Working as a creator can be a lonely journey. It is a lot of working in the corner of a cafe or filming yourself at home. Having colleagues is unheard of and the opportunities to make friends and fellow creators are few and far between – sauf a branded dinner every other month.
Brian Freeman says he has a solution. He’s the founder and CEO of Creatorland, which is planning to launch a professional networking app for the creator economy in the next few weeks. Described by Freeman as a “LinkedIn for creators,” Creatorland allows creators to showcase their projects and past work, with the ability to tag collaborators, view profile analytics and build relationships with brands or other creators.
According to Freeman, more than 3,000 creators have joined the waitlist for Creatorland so far, including about 200 brands and industry professionals. The platform upon launch will feature direct integration with a creator’s YouTube, TikTok and Instagram accounts, Freeman told me. That means creators will be able to showcase recent posts, projects and videos in a way that’s catered toward landing business opportunities, he said.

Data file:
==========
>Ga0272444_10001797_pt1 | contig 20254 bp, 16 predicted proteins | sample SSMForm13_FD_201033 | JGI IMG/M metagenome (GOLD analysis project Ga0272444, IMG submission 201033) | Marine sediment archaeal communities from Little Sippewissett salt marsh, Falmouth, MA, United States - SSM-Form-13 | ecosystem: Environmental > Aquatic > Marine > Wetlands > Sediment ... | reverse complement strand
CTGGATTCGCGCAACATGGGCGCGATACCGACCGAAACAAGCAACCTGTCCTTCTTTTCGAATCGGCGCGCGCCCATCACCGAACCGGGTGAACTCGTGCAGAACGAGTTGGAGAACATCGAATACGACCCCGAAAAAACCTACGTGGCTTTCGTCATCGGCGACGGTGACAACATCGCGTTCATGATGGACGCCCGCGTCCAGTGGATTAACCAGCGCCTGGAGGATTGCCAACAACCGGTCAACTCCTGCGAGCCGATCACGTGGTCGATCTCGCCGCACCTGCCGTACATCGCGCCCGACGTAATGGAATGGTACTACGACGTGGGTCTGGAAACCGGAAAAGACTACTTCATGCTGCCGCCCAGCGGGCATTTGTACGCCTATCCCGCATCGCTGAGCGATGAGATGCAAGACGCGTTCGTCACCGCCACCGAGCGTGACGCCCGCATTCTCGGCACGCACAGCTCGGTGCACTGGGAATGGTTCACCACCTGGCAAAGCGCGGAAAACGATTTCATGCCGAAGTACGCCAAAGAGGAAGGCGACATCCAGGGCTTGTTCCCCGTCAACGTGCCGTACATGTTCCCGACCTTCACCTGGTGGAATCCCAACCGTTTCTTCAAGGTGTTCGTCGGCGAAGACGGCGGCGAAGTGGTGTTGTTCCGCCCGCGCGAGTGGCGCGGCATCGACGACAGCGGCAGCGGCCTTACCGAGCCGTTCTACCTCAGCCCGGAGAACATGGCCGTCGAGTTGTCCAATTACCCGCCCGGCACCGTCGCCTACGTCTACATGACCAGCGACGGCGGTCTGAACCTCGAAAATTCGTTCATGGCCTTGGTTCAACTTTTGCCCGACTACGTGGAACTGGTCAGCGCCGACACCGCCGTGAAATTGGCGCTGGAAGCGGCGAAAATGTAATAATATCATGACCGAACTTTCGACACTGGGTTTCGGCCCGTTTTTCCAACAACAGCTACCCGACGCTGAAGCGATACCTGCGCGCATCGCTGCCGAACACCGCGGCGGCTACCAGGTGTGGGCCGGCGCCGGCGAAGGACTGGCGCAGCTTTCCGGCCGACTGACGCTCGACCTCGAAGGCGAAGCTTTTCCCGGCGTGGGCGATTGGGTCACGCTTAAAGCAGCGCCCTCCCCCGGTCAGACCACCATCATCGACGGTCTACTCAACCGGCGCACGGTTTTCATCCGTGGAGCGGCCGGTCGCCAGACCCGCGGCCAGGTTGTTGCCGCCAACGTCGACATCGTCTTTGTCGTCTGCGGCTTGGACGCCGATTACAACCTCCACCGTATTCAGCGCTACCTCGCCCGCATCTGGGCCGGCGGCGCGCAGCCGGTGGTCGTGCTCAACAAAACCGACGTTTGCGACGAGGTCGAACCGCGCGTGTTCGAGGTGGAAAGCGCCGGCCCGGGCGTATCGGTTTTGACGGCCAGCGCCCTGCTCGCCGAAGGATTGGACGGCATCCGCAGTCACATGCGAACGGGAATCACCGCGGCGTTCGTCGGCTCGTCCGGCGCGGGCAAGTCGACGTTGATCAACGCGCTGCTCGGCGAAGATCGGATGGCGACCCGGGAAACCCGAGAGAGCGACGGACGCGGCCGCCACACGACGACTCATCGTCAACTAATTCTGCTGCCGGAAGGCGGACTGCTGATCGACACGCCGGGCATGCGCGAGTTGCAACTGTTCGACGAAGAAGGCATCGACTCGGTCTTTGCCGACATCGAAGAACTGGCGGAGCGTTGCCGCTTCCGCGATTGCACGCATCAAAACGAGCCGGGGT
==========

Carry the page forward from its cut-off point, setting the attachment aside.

For large creators especially, the difficulty of hiring and building their team is made difficult because of the inability to connect and network in person or via a specific platform. So far, more than 3,000 creators have joined the waitlist for Creatorland, including about 200 brands and industry professionals, Freeman said. The platform upon launch will feature direct integration with a creator’s YouTube, TikTok and Instagram accounts, Freeman told me. That means creators will be able to showcase recent posts, projects and videos in a way that’s catered toward landing business opportunities, he said.
When it comes to hurdles for the company, its major competitor is professional platform giant LinkedIn which can be great for creators. Take Lo Harris, an artist and illustrator with about 25,000 followers on Instagram, as an example. LinkedIn has been her go-to site to find business opportunities as a creator. When she posted on LinkedIn to celebrate that a children’s book she illustrated was featured in a scene of ABC’s “Abbott Elementary,” it received more than 6,700 engagements. That post caused viewership of her profile to skyrocket, up 725% from the previous week, she said, and led to messages from industry professionals and brands that she hopes will turn into future partnerships.
Having said that, apps can only go so far. Apps can only go so far, however. Some creators say meeting face-to-face, particularly at industry events or conventions designed to facilitate networking, lead to the best connections. Kinigra Deon, a YouTuber with 2.56 million subscribers, said she met her video editor at VidSummit, a conference for brands and creators in September.